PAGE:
Meet the Press | August 25, 2013
>> looking back 50 years since the i have a dream speech. we wanted to have a broader conversation of the broader american dream , the state of that dream today. the president took this on when he was speaking about college education last week. here's a portion of what he said.
>> times have been tough because wages and incomes for everybody have not been going up. everybody's pretty anxious about what's happening in their lives and what might happen for their kids. and so they get worried that, well, if we're helping people in poverty, that must be hurting me somehow.
>> the zero-sum aspect of our politics. the big question is what is the state of american dream today?
>> it's become harder. i want to pick up on what cory booker said earlier, the phrase the conspiracy of love. we talk a lot about jobs and wages and all the economic policies we do well here in washington, but inequalities show up phenomenally early, the age of 2 or 3. getting the economic pieces right, it's also right to get policies and have fam sis with secure attachments, constant discipline, love, large vocabula vocabularies, lack of stress and dysfunction in the home. those are the things that leave permanent scars and make it impossible for kids to graduate from high school . we have a firm argument on economic policies . we're not good at talking about the word flov washington. if you use that word in a congressional hearing they look at you like you're oprah. but that is what we need to do.
>> we know, sheryl, that people around the world still want to come live in america . this is a country of enormous wealth and influence and opportunity. still today for all the tough stuff, but is the american dream still what it has always been?
>> look, the american dream is still available but for the well educated. so a couple of doctors coming from china or india, you know, in the middle class , they can come here and they can live the american dream . but for an inner city single mom who lives in a bad neighborhood with bad schools, that's a challenge. and that's the problem right now. so the civil rights scandal isn't jim crow laws . it's actually that a poor minority kid living in inner city chicago, you know, he has nowhere to go, whereas the, you know, rich white kid living in the suburbs with first-rate schools, you know, he's got everything. and education is the escalator out of poverty, but unfortunately that escalator is broken for kids who need it most.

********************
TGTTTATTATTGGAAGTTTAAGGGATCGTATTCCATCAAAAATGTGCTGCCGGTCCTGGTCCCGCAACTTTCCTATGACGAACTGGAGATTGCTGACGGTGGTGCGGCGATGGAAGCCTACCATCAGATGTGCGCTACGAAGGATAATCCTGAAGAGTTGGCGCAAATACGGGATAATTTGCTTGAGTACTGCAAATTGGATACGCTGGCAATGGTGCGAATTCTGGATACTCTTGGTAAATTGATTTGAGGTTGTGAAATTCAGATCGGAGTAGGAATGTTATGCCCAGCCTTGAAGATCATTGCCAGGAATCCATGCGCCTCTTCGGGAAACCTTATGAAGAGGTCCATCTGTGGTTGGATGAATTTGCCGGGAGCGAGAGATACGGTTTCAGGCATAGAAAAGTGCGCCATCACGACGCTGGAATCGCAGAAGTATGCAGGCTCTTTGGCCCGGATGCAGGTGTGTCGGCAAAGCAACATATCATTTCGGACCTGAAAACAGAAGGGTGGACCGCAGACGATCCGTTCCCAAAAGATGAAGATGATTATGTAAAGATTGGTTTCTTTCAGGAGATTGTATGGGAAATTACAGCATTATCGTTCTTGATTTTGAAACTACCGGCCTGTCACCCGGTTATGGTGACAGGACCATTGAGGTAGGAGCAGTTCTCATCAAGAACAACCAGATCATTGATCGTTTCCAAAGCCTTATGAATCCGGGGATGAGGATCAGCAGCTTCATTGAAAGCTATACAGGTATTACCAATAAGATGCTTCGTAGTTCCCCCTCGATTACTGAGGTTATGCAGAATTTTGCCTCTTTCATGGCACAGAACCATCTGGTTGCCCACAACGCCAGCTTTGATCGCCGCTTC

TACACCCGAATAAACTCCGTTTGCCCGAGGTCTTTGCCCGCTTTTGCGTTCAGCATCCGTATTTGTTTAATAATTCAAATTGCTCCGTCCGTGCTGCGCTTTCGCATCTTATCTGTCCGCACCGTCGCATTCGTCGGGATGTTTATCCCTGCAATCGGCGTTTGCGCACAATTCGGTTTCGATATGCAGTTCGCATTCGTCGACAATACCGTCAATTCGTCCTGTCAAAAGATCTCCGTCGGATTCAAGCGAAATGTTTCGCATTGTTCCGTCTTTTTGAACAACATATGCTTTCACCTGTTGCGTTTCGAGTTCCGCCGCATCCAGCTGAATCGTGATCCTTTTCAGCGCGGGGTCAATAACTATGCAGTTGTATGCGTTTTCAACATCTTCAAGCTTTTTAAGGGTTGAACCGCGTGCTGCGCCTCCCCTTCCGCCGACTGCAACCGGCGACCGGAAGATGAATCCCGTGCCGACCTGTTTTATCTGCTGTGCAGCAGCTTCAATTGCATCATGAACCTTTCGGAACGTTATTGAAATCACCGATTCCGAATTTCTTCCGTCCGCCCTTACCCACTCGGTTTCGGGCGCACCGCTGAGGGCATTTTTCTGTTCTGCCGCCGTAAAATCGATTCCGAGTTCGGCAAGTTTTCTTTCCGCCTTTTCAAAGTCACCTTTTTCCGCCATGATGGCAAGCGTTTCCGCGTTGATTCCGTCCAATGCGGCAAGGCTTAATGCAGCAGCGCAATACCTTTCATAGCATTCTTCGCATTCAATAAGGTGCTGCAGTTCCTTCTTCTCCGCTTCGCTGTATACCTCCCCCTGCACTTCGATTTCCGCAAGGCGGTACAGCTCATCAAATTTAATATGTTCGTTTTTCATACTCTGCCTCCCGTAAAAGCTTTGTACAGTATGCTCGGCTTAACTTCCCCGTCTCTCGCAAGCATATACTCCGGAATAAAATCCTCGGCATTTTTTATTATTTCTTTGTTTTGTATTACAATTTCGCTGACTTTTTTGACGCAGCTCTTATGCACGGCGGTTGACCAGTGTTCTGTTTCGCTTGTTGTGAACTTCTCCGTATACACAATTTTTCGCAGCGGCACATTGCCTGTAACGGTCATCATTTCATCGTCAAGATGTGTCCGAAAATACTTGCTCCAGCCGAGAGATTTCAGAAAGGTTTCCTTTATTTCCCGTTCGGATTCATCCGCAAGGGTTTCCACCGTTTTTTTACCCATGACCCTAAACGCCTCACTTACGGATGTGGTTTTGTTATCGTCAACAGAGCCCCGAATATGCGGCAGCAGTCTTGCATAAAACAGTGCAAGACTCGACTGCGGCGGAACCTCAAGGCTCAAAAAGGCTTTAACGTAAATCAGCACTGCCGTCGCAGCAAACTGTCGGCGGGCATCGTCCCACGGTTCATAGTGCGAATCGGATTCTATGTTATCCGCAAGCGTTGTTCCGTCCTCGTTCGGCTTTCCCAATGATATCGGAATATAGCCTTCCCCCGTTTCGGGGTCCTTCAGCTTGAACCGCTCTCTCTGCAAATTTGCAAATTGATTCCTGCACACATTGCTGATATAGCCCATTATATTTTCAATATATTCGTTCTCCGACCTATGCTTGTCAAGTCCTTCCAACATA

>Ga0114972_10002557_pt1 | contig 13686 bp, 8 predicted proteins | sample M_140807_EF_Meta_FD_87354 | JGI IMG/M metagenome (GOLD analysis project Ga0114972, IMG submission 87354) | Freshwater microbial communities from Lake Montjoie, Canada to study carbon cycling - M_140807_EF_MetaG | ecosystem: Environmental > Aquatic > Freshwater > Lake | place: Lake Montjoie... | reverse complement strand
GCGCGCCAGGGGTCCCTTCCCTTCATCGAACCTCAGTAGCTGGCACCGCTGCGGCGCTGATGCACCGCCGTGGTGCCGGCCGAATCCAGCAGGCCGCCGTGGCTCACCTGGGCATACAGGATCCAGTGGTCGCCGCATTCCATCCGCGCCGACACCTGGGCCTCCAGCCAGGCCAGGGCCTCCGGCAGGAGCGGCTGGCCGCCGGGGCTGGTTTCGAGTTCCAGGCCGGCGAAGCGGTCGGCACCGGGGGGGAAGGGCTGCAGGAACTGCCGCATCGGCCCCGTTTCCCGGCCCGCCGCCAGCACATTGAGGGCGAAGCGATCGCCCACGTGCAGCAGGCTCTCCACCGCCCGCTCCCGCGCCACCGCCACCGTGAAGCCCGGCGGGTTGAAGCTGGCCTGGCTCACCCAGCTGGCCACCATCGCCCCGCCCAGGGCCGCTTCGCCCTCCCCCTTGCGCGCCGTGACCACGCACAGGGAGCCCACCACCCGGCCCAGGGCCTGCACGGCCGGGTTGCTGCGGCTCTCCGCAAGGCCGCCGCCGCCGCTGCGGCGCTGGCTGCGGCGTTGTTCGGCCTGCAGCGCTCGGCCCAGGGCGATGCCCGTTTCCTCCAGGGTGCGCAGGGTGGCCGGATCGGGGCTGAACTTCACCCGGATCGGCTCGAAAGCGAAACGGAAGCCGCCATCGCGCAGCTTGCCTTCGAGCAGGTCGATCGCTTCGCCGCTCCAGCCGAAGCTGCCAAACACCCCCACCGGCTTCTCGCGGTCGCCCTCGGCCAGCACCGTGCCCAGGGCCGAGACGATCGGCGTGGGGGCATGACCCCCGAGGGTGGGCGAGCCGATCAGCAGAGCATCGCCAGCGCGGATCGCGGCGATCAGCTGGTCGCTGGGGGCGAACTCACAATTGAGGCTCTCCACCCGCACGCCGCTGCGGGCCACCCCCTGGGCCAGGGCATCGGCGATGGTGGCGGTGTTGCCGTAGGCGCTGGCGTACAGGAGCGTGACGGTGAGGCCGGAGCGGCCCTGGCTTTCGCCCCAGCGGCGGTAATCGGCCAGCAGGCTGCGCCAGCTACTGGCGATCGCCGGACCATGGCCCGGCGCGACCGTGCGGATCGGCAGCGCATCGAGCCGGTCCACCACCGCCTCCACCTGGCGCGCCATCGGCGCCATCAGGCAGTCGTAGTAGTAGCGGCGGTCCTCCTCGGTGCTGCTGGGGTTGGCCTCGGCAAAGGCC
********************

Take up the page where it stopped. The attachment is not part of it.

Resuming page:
>> what the president was speaking of, doris, is this idea that there's huge inequality in the country in terms of median income . we have a chart here. this isn't purely an economic discussion, but this is one of those data points that really illustrates the point. you look at the bottom 10%, it's like a straight line. it's not going up. for the top 5% it's steadily progressed as you look back to 1963 . i don't have to tell you, you look at that chasm among women, also horrible 50 years later, and the feeling that there's not as much opportunity to move out of that state of affairs .
>> i mean, the fact that studies are show noug that people born in poverty are likely to be tracked in poverty belies the whole idea of what america was founded on, the idea that if you come here, you use our talents, you work hard, you'll have a more generous life for you and your children. we have to make a national commitment again. i think the lesson of the civil rights march, there must have been doubt that you could change an entire system of segregation, but they overcame that doubt. we now have to overcome the doubt that we can change poverty. there was a national commitment to poverty under lbj. he had a multipronged approach. he had model cities, work-studies, job corps , education. the war in vietnam cut it short. there were some flaws in it. he once said we're going to crawl, walk, and run, we'll get this thing. we need to recommit to that. it's not a zero-sum game. poverty for us as a clasless supposed society one of the scourges on our system.
>> reverend, is that a blind spot for this president that he is focused maybe too much on the middle class , not large on poverty?
>> i think it's a blind spot on the congress. when you can't pass a jobs bill, when you can't deal with any of the economic inequality that the president has addressed and talked about, what we are really seeing in this present congress is they are trying to revoke any remnants of the great society that came out of the '60s with lyndon johnson . we cut head start this week. we are retreating on the very things young people need to step out of poverty. so you can't in one hand say that we want to see young people advance and have one america, but we're going to take away the things that could bring us there, and i think the other part of that is that we've got the deal with the american dream must always correspond with people being able to have the individual dreams aligned with -- so a dream for an immigrant or a dream for a woman or a dream for a gay. all of that must not be encompassed in the american dream .